About The Book
When Mountain Language premiered in 1988, Irving Wardle of the Times of London wrote: “In Mountain Language, there are no cunning verbal mechanisms to stand between the spectator and the brute spectacle of state-enforced oppression.
“Set in an unnamed country, it consists of four brief prison scenes. In the first, a group of women visitors wait outside all day to see their imprisoned menfolk, savaged by guard dogs and insulted by the military. We then move inside for more intimate glimpses of the inhuman regime: the prohibition of the prisoners’ native language; a young wife catching sight of her battered husband; streams of bludgeoning insults like blows to the face; the final sight of an old woman who, finally permitted to speak the forbidden language, has nothing to say.
“[Mountain Language] is a scream of outrage, designed simply to point out yet again, and probably in vain, that such scenes are being enacted in prisons all over the world; that it is horrifyingly easy for human beings to start treating each other as an alien species; and that all this can take place in secrecy to an accompaniment of bland official disclaimers.”
“[Mountain Language] effortlessly encapsulates the world. . . . If to want, to have, to use or abuse power over others is the essence of politics, then Pinter has been writing political plays since day one. No one but he could have written this one. . . . This is a harsh, cruel, magisterial play, painful but compassionate.” —John Peter, The Sunday Times (London)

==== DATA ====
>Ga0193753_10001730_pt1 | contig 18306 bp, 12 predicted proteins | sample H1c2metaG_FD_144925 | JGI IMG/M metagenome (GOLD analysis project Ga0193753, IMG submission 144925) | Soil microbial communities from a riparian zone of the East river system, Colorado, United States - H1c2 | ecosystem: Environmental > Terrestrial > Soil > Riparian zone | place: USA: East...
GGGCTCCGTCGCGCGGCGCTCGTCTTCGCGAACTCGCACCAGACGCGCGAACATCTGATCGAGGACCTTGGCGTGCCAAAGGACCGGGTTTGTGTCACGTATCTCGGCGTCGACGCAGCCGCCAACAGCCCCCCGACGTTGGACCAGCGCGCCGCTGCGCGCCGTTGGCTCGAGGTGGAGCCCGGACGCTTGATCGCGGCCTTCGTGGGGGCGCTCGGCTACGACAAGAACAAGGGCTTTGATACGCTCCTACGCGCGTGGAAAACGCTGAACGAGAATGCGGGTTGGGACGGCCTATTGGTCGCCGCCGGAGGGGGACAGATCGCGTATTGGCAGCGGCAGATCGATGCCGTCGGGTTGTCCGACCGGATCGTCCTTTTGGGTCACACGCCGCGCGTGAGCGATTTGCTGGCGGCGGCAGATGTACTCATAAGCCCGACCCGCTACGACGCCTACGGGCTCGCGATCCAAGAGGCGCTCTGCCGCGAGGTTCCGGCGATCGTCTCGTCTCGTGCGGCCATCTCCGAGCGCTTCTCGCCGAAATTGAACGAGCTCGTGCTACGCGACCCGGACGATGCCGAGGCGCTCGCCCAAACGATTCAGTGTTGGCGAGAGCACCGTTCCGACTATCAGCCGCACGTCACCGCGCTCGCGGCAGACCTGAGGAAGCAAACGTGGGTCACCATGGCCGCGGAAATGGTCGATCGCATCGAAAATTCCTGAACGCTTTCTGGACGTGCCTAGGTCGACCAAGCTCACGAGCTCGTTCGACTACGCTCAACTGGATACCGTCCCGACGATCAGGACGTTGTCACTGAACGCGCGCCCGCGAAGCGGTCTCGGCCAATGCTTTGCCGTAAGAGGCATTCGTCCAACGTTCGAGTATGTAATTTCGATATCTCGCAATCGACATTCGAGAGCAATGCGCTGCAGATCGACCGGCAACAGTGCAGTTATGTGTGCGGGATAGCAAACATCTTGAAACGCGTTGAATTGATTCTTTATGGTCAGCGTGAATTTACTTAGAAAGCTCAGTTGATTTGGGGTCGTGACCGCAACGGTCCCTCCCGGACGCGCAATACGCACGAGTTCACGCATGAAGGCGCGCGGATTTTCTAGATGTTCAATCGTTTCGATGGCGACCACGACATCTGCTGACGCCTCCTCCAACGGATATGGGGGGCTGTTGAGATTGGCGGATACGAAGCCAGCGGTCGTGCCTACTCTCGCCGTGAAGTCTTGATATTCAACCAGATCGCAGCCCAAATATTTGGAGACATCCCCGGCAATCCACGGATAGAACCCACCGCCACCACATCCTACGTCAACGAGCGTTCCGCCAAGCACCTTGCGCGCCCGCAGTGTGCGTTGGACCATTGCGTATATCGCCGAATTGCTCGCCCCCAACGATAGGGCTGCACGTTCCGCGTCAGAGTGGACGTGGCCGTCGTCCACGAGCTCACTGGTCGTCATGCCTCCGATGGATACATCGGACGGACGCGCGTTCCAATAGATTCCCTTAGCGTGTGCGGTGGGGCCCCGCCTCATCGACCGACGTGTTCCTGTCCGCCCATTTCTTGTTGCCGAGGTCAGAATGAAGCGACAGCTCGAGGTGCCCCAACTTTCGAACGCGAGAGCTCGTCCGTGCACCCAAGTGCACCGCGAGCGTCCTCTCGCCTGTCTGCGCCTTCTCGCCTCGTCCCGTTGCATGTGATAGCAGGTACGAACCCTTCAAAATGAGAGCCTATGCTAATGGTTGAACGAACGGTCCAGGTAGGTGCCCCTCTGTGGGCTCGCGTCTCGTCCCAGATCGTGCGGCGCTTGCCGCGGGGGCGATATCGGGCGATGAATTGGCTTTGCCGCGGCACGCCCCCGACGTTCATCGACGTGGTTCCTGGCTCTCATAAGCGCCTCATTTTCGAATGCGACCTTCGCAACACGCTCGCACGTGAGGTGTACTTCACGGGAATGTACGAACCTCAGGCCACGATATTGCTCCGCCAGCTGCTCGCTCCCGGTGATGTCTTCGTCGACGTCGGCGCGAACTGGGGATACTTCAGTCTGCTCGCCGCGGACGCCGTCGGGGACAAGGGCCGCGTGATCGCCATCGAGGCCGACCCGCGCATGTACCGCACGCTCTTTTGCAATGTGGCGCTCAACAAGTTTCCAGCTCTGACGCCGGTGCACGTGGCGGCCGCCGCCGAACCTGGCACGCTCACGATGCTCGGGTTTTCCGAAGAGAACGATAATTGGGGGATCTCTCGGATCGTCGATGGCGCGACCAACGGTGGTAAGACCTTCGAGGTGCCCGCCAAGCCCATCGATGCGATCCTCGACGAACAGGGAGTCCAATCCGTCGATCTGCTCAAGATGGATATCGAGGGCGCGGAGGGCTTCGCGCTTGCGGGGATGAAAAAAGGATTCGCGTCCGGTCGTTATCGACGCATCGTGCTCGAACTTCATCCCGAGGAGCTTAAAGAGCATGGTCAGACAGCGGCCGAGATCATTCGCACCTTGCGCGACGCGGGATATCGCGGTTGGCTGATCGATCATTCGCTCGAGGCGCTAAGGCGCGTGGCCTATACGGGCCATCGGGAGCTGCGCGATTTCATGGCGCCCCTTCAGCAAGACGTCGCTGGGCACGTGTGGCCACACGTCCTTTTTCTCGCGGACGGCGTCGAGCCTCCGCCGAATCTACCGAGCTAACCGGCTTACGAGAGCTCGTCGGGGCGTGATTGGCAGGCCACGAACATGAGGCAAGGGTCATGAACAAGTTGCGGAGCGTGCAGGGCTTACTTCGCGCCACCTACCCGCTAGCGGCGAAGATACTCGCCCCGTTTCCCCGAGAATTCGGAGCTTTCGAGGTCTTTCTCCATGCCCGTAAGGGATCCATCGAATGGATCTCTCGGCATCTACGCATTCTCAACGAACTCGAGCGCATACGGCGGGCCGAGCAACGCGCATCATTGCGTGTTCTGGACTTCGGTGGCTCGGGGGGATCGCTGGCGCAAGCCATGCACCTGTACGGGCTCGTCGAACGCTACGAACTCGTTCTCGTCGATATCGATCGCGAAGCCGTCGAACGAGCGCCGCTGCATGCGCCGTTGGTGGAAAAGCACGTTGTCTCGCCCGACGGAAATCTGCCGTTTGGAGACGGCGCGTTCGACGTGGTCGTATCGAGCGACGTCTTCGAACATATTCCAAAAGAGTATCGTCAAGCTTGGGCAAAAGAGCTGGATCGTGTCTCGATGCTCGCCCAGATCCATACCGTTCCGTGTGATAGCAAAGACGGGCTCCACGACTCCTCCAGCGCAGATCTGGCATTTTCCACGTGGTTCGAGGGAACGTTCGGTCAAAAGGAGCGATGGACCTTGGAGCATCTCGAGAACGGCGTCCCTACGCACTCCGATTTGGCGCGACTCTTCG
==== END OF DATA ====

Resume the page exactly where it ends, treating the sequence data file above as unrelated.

“What is astonishing is how much Pinter packs into a short space. He deals with the use of language as a repressive instrument, the arbitrary cruelty of military states which make up new rules as they go along, the brutish incompetence of totalitarian societies which shunt the wrong prisoners into the wrong place. . . . Pinter also makes his points—like late Beckett—through a series of resonant images. . . . [He] distills the daily barbarism of military societies with painterly precision. A masterly portrait of compressed suffering.” —Michael Billington, The Guardian
“A play of few words which adds up to an eloquent indictment of the banning of any human utterance. . . . Milan Kundera has written that the final barbarity of a totalitarian regime is that, by making its victims the butts of grim practical jokes, it even tries to deprive them of the tragic dignity which their suffering merits. In a succession of short, jabbing scenes, Pinter introduces us to such a world.” —Paul Taylor, The Independent
Winner of the 2005 Nobel Prize in Literature